It is the spring of 1939 and three generations of the Kurc family are doing their best to live normal lives, even as the shadow of war grows closer.
The talk around the family Seder table is of new babies and budding romance, not of the increasing hardships threatening Jews in their hometown of Radom, Poland. But soon the horrors overtaking Europe will become inescapable, and the Kurcs will be flung to the far corners of the world, each desperately trying to navigate his or her own path to safety.
As one sibling is forced into exile, another attempts to flee the continent, while others struggle to escape certain death, either by working gruelling hours on empty stomachs in the factories of the ghetto or by hiding as gentiles in plain sight. Driven by an unwavering will to survive and by the fear that they may never see one another again, the Kurcs must rely on hope, ingenuity, and inner strength to persevere.
An extraordinary, propulsive novel, We Were the Lucky Ones demonstrates how in the face of the 20th century's darkest moment, the human spirit can endure and even thrive.
What members say
- Cait Guyette
Amazing story disserviced by writing
I feel bad giving this a low-ish rating as it is an amazing and true story and its outcome is very welcome, but in the writing it is often lacking.
The title alone removes most suspense in how the story will turn out. It’s hard to get emotionally invested in a story when you already know the outcome.
Each chapter bounces from one part of the family to another, and while I liked that it kept all the timelines even, every chapter I had to remind myself who these characters were again and where they were, both geographically and in terms of the bigger story. Because you are following all branches of the Kurc family you are detached from feeling the anxiety the characters feel about what has happened to everyone. I think it would have been beneficial to hold Addy’s updates from the moment he gets his draft notice until a chapter after V-E Day, so the reader, too, could feel the elation of finding him alive.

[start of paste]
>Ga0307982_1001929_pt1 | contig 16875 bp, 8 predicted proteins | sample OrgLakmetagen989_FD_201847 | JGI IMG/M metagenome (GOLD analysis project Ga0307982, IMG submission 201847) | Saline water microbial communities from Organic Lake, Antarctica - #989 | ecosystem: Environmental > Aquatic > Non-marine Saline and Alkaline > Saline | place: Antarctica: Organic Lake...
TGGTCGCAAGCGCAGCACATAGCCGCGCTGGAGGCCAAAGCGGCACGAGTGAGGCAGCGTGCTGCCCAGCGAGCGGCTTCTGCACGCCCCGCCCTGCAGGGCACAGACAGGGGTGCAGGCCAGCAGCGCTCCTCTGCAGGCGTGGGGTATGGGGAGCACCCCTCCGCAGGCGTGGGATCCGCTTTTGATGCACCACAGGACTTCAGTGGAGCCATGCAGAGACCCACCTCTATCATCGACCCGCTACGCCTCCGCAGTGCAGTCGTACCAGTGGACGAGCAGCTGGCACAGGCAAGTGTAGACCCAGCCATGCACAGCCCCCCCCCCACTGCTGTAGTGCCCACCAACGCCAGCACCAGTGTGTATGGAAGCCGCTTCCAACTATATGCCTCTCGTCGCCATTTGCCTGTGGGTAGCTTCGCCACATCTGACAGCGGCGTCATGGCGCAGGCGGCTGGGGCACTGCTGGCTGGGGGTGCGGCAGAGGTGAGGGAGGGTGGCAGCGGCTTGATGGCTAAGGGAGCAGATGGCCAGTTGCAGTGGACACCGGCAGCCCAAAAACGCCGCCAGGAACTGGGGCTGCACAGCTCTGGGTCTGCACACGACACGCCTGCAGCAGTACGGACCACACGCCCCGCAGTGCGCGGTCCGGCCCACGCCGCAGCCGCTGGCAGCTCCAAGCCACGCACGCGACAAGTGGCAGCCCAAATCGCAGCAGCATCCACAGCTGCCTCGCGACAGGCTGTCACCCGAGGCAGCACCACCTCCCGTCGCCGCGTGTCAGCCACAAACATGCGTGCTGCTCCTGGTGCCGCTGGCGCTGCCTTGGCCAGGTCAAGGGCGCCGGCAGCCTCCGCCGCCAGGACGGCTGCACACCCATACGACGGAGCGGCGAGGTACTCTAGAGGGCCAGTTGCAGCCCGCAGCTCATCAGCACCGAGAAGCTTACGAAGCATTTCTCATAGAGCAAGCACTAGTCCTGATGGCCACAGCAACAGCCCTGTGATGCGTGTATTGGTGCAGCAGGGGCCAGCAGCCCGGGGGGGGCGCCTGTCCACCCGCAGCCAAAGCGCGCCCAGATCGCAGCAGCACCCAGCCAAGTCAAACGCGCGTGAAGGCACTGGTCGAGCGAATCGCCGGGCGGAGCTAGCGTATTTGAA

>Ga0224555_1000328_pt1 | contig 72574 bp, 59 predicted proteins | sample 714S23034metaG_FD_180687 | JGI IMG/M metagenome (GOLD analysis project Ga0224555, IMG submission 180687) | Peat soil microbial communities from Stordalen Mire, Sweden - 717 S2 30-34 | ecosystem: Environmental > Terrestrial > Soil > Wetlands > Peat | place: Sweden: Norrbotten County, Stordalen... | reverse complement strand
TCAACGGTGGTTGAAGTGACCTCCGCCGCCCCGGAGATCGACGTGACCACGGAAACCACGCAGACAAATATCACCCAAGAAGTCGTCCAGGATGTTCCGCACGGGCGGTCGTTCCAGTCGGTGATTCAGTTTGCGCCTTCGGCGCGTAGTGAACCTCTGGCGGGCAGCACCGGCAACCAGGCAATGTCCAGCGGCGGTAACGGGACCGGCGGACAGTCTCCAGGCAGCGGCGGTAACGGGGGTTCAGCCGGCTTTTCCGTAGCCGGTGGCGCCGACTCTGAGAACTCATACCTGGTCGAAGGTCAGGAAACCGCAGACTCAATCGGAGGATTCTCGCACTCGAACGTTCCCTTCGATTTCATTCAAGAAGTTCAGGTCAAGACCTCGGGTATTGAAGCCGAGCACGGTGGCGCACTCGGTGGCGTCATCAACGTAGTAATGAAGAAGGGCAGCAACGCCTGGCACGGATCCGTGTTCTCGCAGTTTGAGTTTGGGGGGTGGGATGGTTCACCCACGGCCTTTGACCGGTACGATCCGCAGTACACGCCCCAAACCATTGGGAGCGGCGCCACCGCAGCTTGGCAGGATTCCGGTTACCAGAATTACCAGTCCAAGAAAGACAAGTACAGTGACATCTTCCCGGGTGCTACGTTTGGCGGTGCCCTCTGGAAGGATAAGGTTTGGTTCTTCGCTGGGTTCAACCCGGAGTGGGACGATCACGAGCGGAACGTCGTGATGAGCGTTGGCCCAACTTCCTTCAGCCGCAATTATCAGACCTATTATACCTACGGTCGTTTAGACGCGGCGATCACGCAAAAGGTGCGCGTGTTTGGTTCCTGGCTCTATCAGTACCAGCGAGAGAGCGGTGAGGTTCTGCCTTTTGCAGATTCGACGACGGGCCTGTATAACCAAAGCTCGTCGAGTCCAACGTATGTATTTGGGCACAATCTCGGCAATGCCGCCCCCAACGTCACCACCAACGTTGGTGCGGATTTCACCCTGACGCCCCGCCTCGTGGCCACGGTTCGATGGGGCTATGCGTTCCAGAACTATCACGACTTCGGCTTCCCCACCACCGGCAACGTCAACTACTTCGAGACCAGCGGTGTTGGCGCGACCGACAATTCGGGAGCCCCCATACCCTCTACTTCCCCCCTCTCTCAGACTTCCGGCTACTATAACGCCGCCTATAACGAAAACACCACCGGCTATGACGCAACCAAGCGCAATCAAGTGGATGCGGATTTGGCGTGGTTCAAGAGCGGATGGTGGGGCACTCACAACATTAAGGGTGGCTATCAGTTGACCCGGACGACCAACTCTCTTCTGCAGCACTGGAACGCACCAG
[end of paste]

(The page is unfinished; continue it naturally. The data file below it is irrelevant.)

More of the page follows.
The prose is very journalistic and could do with a major infusion of emotion. The book feels more like a nonfiction account than a terrifying and heroic dramatisation of her family’s history. I felt I was drawing more on my past Holocaust sources (Schindler’s List, etc.) to paint a picture in my mind because of a lack of detail and feeling. There are parts that are truly horrific and terrifying and read like a to-do list.
I also didn’t like the implication I felt that the family survived because they took chances. Yes, they did take chances and survived. And perhaps others would have survived if they had taken different chances, too. But that is not why others died. They died because of evil people. Many people took destiny in their hands and died because of it. We need to remember it was not Jews’ actions that caused their genocide but the actions of Nazis and those that allowed them to perpetrate their evil plans. That’s why Felicia says they were “the lucky ones.”
I had such expectations for this audio Searched for it for ages expecting it to be similar to All the Light and The Nightingale but was slightly disappointed It's a decent story but not quite same league as others